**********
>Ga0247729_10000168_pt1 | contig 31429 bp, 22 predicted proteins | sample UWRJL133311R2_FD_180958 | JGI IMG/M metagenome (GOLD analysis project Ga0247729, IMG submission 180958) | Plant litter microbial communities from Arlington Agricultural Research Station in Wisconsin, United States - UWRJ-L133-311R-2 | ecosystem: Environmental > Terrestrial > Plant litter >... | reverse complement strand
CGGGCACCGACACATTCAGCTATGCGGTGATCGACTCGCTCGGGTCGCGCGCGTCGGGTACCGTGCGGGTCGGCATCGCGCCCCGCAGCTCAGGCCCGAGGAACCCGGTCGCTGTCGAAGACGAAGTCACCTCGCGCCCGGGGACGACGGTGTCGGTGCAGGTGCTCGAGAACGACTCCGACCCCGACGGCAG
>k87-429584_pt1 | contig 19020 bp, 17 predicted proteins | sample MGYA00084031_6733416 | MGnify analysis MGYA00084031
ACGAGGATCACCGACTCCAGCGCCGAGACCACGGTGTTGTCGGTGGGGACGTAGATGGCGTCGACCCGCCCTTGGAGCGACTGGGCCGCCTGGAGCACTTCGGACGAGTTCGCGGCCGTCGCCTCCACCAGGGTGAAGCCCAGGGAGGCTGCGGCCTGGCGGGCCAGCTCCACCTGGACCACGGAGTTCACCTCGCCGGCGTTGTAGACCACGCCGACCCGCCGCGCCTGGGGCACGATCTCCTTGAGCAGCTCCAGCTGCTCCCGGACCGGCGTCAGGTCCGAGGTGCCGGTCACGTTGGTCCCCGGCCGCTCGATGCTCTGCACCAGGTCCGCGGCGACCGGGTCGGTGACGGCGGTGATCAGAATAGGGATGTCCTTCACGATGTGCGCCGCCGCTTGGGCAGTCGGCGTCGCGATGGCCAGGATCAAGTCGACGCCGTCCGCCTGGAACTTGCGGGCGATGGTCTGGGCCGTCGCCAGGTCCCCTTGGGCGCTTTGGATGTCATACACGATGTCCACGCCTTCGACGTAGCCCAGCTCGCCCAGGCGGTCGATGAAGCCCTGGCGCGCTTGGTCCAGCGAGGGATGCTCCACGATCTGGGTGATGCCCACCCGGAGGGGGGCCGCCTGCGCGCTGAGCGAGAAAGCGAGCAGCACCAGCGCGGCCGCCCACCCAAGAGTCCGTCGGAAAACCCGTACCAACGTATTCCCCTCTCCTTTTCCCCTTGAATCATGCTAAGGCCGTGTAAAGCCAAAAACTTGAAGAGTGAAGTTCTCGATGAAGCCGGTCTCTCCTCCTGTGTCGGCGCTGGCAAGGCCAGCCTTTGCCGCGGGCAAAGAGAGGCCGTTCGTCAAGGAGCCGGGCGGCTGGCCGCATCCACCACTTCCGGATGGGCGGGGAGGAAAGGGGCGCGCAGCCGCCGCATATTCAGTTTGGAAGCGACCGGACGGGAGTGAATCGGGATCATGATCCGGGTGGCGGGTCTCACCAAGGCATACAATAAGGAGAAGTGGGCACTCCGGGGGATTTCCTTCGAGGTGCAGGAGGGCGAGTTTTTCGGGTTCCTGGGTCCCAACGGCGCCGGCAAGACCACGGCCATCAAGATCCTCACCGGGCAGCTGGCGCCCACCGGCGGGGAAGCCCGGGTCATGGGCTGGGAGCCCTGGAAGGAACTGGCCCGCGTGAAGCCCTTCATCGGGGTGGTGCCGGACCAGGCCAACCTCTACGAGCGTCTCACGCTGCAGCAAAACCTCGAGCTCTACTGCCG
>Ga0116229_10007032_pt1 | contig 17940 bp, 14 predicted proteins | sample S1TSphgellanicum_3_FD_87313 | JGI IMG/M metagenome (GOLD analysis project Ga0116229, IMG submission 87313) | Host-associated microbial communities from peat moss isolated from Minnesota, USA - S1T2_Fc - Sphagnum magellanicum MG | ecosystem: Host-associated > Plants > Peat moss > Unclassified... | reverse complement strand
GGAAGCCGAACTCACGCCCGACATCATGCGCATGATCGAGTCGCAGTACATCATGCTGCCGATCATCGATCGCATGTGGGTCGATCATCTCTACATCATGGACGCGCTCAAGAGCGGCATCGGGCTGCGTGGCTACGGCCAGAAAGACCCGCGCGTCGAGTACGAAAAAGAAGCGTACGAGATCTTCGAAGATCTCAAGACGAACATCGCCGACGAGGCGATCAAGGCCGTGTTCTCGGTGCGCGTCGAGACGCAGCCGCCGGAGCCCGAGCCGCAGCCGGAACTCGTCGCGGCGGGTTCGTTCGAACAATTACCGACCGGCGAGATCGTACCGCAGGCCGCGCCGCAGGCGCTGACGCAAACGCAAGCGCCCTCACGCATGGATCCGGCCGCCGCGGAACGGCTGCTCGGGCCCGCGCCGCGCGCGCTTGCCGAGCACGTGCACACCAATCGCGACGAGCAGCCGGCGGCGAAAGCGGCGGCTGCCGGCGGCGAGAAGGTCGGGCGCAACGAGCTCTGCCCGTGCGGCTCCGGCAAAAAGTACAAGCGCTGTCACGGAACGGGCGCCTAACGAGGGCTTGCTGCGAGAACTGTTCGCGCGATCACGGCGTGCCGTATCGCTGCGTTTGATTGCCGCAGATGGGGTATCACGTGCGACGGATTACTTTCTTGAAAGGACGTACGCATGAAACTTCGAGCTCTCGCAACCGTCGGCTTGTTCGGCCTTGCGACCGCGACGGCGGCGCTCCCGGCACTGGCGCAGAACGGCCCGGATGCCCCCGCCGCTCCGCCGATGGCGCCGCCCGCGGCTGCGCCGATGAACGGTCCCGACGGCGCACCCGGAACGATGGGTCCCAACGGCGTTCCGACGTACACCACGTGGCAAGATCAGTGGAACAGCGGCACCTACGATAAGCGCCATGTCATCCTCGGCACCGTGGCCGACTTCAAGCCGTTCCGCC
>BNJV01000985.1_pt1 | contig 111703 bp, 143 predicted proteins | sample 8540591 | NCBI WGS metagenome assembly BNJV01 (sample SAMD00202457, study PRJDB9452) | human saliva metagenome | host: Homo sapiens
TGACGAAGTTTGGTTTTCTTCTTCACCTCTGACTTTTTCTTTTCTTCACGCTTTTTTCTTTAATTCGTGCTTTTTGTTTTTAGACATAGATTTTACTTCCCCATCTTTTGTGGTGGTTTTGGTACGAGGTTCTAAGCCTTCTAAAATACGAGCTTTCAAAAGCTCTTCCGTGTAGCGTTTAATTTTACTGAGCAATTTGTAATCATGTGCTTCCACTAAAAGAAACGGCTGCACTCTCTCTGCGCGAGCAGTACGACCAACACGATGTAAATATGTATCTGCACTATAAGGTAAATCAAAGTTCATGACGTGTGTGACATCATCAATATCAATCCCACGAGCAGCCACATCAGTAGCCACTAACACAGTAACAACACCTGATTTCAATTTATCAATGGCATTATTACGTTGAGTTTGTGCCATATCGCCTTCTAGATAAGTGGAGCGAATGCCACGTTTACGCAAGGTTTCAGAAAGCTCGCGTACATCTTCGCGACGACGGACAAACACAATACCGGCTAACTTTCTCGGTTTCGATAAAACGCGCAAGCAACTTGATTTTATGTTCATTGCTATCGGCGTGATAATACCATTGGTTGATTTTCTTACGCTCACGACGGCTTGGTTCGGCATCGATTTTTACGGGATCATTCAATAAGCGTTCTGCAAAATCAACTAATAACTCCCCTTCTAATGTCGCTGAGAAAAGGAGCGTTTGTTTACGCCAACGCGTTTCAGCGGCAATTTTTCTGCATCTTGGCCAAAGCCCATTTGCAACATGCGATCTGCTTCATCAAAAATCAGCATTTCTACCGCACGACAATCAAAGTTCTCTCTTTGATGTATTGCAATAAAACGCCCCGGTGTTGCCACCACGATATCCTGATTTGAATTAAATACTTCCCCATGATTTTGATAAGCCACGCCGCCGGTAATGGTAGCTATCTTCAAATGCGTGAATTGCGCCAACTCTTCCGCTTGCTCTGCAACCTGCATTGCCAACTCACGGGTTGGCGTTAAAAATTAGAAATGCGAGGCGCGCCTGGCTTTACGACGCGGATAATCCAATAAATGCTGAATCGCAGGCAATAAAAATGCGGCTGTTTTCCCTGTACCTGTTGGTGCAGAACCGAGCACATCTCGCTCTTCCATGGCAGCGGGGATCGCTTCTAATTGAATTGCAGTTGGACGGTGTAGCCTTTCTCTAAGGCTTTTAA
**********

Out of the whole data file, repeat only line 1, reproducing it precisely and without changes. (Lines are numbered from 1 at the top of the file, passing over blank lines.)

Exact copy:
>Ga0247729_10000168_pt1 | contig 31429 bp, 22 predicted proteins | sample UWRJL133311R2_FD_180958 | JGI IMG/M metagenome (GOLD analysis project Ga0247729, IMG submission 180958) | Plant litter microbial communities from Arlington Agricultural Research Station in Wisconsin, United States - UWRJ-L133-311R-2 | ecosystem: Environmental > Terrestrial > Plant litter >... | reverse complement strand